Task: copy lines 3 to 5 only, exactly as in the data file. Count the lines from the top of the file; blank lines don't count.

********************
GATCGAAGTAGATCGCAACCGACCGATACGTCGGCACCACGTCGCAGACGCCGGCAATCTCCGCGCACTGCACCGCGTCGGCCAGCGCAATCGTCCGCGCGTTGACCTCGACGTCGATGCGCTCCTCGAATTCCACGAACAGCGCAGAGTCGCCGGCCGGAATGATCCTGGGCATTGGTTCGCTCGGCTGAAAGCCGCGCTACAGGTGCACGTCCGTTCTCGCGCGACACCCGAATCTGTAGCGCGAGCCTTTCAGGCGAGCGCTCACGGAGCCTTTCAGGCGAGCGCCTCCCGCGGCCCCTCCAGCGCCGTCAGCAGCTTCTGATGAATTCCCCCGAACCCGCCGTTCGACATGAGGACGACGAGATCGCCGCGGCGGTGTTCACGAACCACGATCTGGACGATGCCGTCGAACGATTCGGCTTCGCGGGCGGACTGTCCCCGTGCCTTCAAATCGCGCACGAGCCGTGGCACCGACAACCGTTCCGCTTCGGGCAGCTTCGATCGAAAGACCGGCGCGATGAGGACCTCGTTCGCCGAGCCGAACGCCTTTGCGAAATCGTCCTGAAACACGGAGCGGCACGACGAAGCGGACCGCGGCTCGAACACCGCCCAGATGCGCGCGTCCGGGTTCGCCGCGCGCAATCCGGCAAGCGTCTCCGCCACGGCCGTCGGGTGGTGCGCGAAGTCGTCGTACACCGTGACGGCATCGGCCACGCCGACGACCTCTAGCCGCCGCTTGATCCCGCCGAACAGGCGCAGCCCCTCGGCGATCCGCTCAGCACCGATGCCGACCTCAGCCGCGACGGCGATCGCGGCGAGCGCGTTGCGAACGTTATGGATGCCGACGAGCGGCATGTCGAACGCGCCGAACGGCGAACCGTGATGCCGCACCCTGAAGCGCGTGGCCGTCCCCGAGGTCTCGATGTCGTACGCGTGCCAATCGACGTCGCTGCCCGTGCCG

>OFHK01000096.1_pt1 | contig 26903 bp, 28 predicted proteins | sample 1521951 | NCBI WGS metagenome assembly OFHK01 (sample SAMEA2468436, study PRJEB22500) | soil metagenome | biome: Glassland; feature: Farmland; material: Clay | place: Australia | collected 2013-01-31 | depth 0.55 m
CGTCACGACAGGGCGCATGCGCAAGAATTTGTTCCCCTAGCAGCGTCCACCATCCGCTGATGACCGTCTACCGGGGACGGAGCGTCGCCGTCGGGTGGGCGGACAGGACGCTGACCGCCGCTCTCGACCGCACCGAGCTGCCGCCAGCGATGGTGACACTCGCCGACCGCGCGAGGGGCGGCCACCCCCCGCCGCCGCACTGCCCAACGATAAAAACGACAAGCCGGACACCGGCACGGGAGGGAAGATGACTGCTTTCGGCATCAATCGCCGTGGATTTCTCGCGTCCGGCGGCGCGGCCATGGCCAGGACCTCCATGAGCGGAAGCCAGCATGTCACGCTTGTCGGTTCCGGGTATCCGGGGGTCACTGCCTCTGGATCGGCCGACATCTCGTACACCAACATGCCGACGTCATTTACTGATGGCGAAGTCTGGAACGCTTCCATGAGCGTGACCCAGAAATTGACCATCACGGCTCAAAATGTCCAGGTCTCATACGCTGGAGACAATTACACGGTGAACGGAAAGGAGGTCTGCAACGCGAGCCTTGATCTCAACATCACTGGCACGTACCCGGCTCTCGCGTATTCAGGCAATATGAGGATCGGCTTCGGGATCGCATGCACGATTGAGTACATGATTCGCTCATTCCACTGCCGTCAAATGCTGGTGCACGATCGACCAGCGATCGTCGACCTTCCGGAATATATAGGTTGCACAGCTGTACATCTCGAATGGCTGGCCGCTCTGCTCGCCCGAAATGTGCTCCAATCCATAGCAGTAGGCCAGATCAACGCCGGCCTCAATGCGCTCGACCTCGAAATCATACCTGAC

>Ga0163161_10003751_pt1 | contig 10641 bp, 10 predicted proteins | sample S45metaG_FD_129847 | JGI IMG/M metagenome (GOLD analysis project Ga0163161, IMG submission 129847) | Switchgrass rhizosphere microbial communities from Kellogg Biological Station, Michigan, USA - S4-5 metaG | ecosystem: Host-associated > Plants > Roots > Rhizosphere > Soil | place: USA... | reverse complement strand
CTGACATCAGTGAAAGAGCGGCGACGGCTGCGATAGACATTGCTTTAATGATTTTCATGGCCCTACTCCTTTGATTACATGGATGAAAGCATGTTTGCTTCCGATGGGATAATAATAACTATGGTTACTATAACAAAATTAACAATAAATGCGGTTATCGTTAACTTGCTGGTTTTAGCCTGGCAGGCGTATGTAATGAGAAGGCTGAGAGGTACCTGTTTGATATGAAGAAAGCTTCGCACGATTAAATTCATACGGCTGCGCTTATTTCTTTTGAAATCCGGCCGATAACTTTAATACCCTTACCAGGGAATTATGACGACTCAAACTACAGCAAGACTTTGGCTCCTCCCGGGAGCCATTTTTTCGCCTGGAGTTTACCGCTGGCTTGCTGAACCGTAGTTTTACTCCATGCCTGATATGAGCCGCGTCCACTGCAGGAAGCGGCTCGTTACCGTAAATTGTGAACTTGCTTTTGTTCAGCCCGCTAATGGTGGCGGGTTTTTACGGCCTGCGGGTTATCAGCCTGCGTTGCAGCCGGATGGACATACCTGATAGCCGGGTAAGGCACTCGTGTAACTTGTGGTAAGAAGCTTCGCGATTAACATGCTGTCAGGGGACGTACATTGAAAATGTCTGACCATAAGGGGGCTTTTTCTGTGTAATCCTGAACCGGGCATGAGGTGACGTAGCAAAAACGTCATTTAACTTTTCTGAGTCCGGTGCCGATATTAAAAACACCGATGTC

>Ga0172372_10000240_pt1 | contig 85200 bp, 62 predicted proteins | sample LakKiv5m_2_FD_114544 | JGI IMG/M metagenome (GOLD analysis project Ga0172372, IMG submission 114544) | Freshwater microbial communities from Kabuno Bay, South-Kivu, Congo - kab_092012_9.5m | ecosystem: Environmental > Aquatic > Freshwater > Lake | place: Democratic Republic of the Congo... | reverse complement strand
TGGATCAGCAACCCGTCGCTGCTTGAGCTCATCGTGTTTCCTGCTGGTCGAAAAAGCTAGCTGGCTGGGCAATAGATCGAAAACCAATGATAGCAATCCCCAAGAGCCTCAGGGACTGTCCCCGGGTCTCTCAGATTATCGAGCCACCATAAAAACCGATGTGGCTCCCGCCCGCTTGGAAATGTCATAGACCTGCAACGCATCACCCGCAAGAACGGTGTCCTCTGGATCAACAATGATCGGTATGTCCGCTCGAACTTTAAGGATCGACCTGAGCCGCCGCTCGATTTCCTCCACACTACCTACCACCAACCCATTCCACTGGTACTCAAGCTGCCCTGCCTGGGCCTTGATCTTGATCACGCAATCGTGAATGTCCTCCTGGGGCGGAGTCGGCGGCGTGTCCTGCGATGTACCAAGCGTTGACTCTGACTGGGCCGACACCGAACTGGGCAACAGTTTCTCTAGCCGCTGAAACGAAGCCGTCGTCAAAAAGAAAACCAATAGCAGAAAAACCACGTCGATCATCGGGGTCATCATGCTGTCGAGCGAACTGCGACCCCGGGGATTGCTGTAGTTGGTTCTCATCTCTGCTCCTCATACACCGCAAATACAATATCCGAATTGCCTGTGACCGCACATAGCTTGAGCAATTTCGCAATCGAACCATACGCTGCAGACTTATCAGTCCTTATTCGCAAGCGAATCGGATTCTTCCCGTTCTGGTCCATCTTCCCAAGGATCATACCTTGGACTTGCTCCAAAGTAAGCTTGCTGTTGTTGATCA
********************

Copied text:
CGTCACGACAGGGCGCATGCGCAAGAATTTGTTCCCCTAGCAGCGTCCACCATCCGCTGATGACCGTCTACCGGGGACGGAGCGTCGCCGTCGGGTGGGCGGACAGGACGCTGACCGCCGCTCTCGACCGCACCGAGCTGCCGCCAGCGATGGTGACACTCGCCGACCGCGCGAGGGGCGGCCACCCCCCGCCGCCGCACTGCCCAACGATAAAAACGACAAGCCGGACACCGGCACGGGAGGGAAGATGACTGCTTTCGGCATCAATCGCCGTGGATTTCTCGCGTCCGGCGGCGCGGCCATGGCCAGGACCTCCATGAGCGGAAGCCAGCATGTCACGCTTGTCGGTTCCGGGTATCCGGGGGTCACTGCCTCTGGATCGGCCGACATCTCGTACACCAACATGCCGACGTCATTTACTGATGGCGAAGTCTGGAACGCTTCCATGAGCGTGACCCAGAAATTGACCATCACGGCTCAAAATGTCCAGGTCTCATACGCTGGAGACAATTACACGGTGAACGGAAAGGAGGTCTGCAACGCGAGCCTTGATCTCAACATCACTGGCACGTACCCGGCTCTCGCGTATTCAGGCAATATGAGGATCGGCTTCGGGATCGCATGCACGATTGAGTACATGATTCGCTCATTCCACTGCCGTCAAATGCTGGTGCACGATCGACCAGCGATCGTCGACCTTCCGGAATATATAGGTTGCACAGCTGTACATCTCGAATGGCTGGCCGCTCTGCTCGCCCGAAATGTGCTCCAATCCATAGCAGTAGGCCAGATCAACGCCGGCCTCAATGCGCTCGACCTCGAAATCATACCTGAC

>Ga0163161_10003751_pt1 | contig 10641 bp, 10 predicted proteins | sample S45metaG_FD_129847 | JGI IMG/M metagenome (GOLD analysis project Ga0163161, IMG submission 129847) | Switchgrass rhizosphere microbial communities from Kellogg Biological Station, Michigan, USA - S4-5 metaG | ecosystem: Host-associated > Plants > Roots > Rhizosphere > Soil | place: USA... | reverse complement strand
CTGACATCAGTGAAAGAGCGGCGACGGCTGCGATAGACATTGCTTTAATGATTTTCATGGCCCTACTCCTTTGATTACATGGATGAAAGCATGTTTGCTTCCGATGGGATAATAATAACTATGGTTACTATAACAAAATTAACAATAAATGCGGTTATCGTTAACTTGCTGGTTTTAGCCTGGCAGGCGTATGTAATGAGAAGGCTGAGAGGTACCTGTTTGATATGAAGAAAGCTTCGCACGATTAAATTCATACGGCTGCGCTTATTTCTTTTGAAATCCGGCCGATAACTTTAATACCCTTACCAGGGAATTATGACGACTCAAACTACAGCAAGACTTTGGCTCCTCCCGGGAGCCATTTTTTCGCCTGGAGTTTACCGCTGGCTTGCTGAACCGTAGTTTTACTCCATGCCTGATATGAGCCGCGTCCACTGCAGGAAGCGGCTCGTTACCGTAAATTGTGAACTTGCTTTTGTTCAGCCCGCTAATGGTGGCGGGTTTTTACGGCCTGCGGGTTATCAGCCTGCGTTGCAGCCGGATGGACATACCTGATAGCCGGGTAAGGCACTCGTGTAACTTGTGGTAAGAAGCTTCGCGATTAACATGCTGTCAGGGGACGTACATTGAAAATGTCTGACCATAAGGGGGCTTTTTCTGTGTAATCCTGAACCGGGCATGAGGTGACGTAGCAAAAACGTCATTTAACTTTTCTGAGTCCGGTGCCGATATTAAAAACACCGATGTC